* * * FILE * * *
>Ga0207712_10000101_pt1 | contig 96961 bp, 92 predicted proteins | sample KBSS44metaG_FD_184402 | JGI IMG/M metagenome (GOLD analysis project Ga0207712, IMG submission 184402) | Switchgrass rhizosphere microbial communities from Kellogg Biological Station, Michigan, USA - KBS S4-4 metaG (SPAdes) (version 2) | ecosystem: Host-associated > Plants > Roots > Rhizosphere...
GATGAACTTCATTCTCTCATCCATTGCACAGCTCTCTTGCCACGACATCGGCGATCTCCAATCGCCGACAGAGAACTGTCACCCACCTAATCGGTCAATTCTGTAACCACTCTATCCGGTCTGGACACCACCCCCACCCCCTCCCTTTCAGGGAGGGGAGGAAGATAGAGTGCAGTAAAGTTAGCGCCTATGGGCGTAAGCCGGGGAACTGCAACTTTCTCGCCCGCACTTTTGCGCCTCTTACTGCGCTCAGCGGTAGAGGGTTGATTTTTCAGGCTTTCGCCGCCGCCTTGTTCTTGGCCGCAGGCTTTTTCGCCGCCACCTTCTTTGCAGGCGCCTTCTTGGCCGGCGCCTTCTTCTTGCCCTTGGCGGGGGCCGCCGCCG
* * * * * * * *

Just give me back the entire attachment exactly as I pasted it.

>Ga0207712_10000101_pt1 | contig 96961 bp, 92 predicted proteins | sample KBSS44metaG_FD_184402 | JGI IMG/M metagenome (GOLD analysis project Ga0207712, IMG submission 184402) | Switchgrass rhizosphere microbial communities from Kellogg Biological Station, Michigan, USA - KBS S4-4 metaG (SPAdes) (version 2) | ecosystem: Host-associated > Plants > Roots > Rhizosphere...
GATGAACTTCATTCTCTCATCCATTGCACAGCTCTCTTGCCACGACATCGGCGATCTCCAATCGCCGACAGAGAACTGTCACCCACCTAATCGGTCAATTCTGTAACCACTCTATCCGGTCTGGACACCACCCCCACCCCCTCCCTTTCAGGGAGGGGAGGAAGATAGAGTGCAGTAAAGTTAGCGCCTATGGGCGTAAGCCGGGGAACTGCAACTTTCTCGCCCGCACTTTTGCGCCTCTTACTGCGCTCAGCGGTAGAGGGTTGATTTTTCAGGCTTTCGCCGCCGCCTTGTTCTTGGCCGCAGGCTTTTTCGCCGCCACCTTCTTTGCAGGCGCCTTCTTGGCCGGCGCCTTCTTCTTGCCCTTGGCGGGGGCCGCCGCCG